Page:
SOTO CANO AIR BASE, Honduras – U.S. Army South finished a contingency command post (CCP) deployment exercise here on May 19, to increase readiness for upcoming contingencies in the U.S. Southern Command’s (SOUTHCOM) area of operations.
During the nine-day forward exercise, over 60 Soldiers from Army South, 470th Military Intelligence Brigade, 410th Contracting Support Brigade (410th CSB), and 56th Signal Battalion set up the CCP tactical operations center, tactical satellite communications, and participated in several operations and intelligence briefs with Army South, U.S. Agency for International Development’s (USAID) and 410th CSB to rehearse their staff function as SOUTHCOM’s command and control element during contingency operations.
“There were metrics that [the CCP team] had to meet to ensure that they could deploy and be an operational command post in an austere environment,” said Brig. Gen. Lynn Heng, Army South deputy commanding general. “In the future, we will build upon that and bring in some more entities and organizations to build out our capabilities.”
Contingency operations are large-scale and require a coordinated U.S. government response, and training like this is key to ensuring that all participants are prepared in case a real-world crisis takes place.
The CCP will support SOUTHCOM, USAID’s Bureau for Humanitarian Assistance (BHA), other federal agencies and non-governmental organizations during humanitarian crises, natural disasters and other contingency operations in the Caribbean, Central and South America.
“The BHA is the lead federal coordinator of international humanitarian response, and that means USAID has the mandate to assume that leadership position and determine the strategy and approach for U.S. government response of pulling in the relevant interagency support if required.” said Kaitlyn Neuberger, USAID’s humanitarian assistance advisor to the military at SOUTHCOM. “In order for the military to get involved the Department of Defense (DoD) must provide a unique capability or service that can’t be provided by civilian organizations.”
Neuberger went on to say unique and rapid DoD capabilities like air traffic control, transportation and civil engineering are most commonly necessary during natural disasters like the 2010 Haiti earthquake and Hurricanes Matthew and Iota.
Contingency operations are multifaceted, which is why the CCP trains and rehearses to deploy expeditiously. Maj. Sean Buchanan, CCP operations officer in charge, said there are communication and logistical requirements to accomplish mission success during humanitarian or disaster relief.
“This size element hasn’t deployed since the 2010 earthquake in Haiti, and a lot of internal and external logistical coordination went into getting here and back for this deployment exercise, so it was a balancing act between the movement of equipment and personnel,” said Buchanan. “Once we were on the ground, we were able to integrate as a staff to get everything set up and establish communications within just over 24 hours of arrival.”
Setting up communications enables the joint task force commander to have situational awareness of what is happening on the ground and relay that information to all other entities involved.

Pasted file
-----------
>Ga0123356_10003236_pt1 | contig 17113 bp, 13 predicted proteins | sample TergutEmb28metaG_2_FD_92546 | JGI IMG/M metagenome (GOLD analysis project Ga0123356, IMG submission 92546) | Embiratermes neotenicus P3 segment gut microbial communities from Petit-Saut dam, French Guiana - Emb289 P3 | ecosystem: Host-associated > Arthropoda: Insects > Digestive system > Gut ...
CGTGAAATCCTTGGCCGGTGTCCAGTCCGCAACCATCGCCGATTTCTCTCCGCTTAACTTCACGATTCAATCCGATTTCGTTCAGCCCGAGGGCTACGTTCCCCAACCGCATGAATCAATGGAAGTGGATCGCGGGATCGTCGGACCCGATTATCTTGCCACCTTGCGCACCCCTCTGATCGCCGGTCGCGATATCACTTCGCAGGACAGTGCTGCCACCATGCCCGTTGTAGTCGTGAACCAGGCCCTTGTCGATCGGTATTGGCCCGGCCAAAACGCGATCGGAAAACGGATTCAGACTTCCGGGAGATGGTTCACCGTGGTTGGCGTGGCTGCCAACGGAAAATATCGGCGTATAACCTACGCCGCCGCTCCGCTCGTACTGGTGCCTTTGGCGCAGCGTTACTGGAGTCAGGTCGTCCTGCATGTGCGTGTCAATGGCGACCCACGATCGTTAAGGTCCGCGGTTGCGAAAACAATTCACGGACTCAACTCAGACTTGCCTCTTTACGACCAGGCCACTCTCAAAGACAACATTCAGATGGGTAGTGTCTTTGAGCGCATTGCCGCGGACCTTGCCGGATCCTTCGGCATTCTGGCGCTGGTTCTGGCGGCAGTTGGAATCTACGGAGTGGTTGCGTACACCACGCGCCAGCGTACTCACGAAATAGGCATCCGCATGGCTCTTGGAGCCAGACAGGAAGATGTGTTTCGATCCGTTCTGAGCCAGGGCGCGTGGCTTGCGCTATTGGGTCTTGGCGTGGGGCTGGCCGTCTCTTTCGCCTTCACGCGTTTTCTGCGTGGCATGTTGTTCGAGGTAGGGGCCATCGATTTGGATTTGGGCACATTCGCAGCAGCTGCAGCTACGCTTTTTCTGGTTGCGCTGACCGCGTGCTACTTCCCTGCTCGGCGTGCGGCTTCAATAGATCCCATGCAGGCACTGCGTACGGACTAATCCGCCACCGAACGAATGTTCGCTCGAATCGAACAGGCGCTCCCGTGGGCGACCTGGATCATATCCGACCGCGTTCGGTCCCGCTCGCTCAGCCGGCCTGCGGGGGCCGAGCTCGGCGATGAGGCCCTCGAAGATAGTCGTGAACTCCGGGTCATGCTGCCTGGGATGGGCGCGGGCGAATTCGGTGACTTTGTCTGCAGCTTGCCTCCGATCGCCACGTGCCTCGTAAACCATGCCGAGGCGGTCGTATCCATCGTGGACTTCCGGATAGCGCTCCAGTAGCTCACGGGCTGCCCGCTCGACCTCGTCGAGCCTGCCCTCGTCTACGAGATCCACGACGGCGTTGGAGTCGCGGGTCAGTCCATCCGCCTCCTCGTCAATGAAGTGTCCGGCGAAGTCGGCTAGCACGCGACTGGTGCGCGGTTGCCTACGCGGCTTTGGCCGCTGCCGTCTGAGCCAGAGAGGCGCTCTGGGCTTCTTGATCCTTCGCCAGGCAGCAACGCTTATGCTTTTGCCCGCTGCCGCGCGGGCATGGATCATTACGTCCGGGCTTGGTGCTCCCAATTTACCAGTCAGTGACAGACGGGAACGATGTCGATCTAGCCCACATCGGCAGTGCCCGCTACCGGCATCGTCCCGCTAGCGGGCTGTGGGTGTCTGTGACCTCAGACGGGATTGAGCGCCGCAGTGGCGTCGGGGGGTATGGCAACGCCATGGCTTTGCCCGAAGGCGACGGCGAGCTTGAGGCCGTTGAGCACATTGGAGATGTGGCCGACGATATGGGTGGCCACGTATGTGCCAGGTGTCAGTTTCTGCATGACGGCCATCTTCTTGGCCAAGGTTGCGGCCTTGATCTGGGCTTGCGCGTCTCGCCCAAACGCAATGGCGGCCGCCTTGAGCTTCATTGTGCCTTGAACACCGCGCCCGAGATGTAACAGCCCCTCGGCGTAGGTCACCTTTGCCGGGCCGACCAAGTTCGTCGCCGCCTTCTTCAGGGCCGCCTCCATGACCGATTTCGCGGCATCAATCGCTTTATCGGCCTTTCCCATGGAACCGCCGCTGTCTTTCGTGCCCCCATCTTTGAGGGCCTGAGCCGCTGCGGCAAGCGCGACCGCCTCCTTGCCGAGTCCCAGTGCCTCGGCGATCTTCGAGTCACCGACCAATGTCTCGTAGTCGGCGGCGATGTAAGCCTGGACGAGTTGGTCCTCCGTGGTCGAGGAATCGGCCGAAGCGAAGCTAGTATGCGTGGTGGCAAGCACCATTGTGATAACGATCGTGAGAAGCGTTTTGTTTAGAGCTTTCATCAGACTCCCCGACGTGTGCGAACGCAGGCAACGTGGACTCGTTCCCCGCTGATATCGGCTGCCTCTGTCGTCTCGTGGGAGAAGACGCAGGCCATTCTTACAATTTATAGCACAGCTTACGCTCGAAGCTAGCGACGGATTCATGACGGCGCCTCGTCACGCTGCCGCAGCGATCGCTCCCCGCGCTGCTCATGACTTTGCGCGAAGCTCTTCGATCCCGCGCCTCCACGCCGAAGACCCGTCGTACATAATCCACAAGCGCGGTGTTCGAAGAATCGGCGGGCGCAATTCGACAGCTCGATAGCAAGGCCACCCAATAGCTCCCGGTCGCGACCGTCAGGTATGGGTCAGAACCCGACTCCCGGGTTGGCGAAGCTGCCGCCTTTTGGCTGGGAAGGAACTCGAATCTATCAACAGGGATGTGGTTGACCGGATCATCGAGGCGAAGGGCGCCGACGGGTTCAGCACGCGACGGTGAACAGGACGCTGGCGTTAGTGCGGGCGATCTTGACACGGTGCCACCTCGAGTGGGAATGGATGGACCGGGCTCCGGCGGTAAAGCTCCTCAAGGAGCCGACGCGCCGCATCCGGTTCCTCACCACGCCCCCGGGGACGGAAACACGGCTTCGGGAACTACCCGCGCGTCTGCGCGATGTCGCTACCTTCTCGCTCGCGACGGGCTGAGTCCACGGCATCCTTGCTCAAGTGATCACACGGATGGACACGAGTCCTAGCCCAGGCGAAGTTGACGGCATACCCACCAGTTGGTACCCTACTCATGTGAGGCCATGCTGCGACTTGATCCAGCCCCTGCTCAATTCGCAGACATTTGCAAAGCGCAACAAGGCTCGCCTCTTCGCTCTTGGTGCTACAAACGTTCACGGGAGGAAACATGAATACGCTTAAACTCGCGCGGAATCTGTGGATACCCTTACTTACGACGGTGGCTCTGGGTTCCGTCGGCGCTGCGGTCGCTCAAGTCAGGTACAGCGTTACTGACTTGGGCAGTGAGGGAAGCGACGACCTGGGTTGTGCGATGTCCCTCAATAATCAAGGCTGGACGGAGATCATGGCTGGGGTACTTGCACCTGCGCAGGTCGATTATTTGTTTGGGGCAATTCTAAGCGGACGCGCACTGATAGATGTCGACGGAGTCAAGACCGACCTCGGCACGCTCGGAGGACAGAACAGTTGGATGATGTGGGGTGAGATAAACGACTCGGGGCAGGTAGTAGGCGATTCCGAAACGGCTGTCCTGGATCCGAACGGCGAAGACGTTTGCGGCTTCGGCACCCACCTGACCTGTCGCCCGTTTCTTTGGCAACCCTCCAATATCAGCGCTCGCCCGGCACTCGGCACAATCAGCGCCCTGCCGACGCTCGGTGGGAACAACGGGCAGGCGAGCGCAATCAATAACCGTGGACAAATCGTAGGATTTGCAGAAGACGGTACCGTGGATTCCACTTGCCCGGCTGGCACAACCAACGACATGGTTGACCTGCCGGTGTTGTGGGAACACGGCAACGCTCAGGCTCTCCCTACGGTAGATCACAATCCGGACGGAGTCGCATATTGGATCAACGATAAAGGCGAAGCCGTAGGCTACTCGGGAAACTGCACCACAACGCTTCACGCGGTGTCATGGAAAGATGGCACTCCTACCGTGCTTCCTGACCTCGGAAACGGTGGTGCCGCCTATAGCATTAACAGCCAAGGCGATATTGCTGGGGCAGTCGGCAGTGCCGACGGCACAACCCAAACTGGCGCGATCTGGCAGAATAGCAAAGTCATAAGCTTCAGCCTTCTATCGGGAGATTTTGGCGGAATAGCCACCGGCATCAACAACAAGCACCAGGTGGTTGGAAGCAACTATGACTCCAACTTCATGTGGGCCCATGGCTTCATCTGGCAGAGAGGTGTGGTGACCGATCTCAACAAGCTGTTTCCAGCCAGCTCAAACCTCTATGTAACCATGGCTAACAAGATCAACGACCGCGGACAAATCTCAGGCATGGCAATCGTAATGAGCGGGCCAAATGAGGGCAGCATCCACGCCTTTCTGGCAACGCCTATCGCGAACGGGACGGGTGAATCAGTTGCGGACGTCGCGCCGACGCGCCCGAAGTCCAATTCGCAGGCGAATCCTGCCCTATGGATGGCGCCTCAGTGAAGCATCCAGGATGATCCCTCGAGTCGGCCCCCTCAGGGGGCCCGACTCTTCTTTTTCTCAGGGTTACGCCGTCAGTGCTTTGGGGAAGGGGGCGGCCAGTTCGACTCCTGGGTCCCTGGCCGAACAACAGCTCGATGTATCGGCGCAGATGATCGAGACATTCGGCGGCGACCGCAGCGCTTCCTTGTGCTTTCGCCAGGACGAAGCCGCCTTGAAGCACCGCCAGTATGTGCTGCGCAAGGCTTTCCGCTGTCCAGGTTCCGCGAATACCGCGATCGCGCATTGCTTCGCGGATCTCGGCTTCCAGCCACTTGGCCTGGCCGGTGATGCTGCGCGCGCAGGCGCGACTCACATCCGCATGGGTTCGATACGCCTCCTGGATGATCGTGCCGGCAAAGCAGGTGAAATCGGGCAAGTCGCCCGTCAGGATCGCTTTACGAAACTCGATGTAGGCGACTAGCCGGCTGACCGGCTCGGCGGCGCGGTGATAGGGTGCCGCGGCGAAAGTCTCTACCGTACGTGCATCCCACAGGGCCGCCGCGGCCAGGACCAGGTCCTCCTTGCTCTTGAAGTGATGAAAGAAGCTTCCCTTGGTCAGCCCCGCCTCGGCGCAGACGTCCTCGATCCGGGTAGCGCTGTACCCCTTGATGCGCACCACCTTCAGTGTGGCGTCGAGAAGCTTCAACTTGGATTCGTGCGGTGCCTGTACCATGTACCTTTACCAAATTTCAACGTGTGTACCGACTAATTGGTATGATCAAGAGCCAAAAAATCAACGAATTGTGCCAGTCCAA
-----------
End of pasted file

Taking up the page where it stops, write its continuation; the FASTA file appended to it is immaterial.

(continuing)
Chief Warrant Officer Morgan McCarty, CCP network operations chief, said without having efficient communication between all agencies involved in a mission, they would not be able to have coordinated operations.
“We were able to set up many different levels and types of communications, such as commercial internet, virtual teleconferencing, radio, telephone and several others to provide communication between everyone involved in the operation,” said McCarty. “Our team did a great job of stress testing our network capabilities, rapidly troubleshooting and fixing any issues that arose during this expeditionary exercise, so we can successfully execute a contingency mission in the future.”
Another operational piece is logistics. In order to get DoD personnel and equipment to a contingency operation takes a lot of combined effort.
Lt. Col. Michelle Martinez, Army South G4 sustainment division chief, said the logistical requirements depend on the mission and what capabilities are already established at the location.
“A lot of what we need to logistically consider is based on where we are going and what type of logistical support is required, but we need to ensure all classes of supplies are provided, to include material handling equipment, air/ground transport, contract support, waste management, etc.” said Martinez. “We also work with engineers to get building material needed for building, establishing a secure perimeter, or other projects that may need to be executed during a natural disaster.”
Army South also coordinated with Army Support Activity (ASA) Soto Cano personnel to provide sustainment for the CCP staff.
“Our teams worked closely together to ensure access to facilities and support logistics,” said Col. Carl Hennemann, ASA Soto Cano garrison commander. “Events just like this help improve readiness and ensure, when requested, both teams are ready for a wide array of support to include disaster relief response.”
The teamwork involved in an operation of this nature reflects Army South’s enduring commitment to its partners and the importance of collective readiness when contingencies such as humanitarian crises, natural disasters and other destabilizing factors arise.
Army South is part of a multinational and whole-of-government team working to advance stability and security throughout Central and South America and the Caribbean in order to protect our shared values and way of life.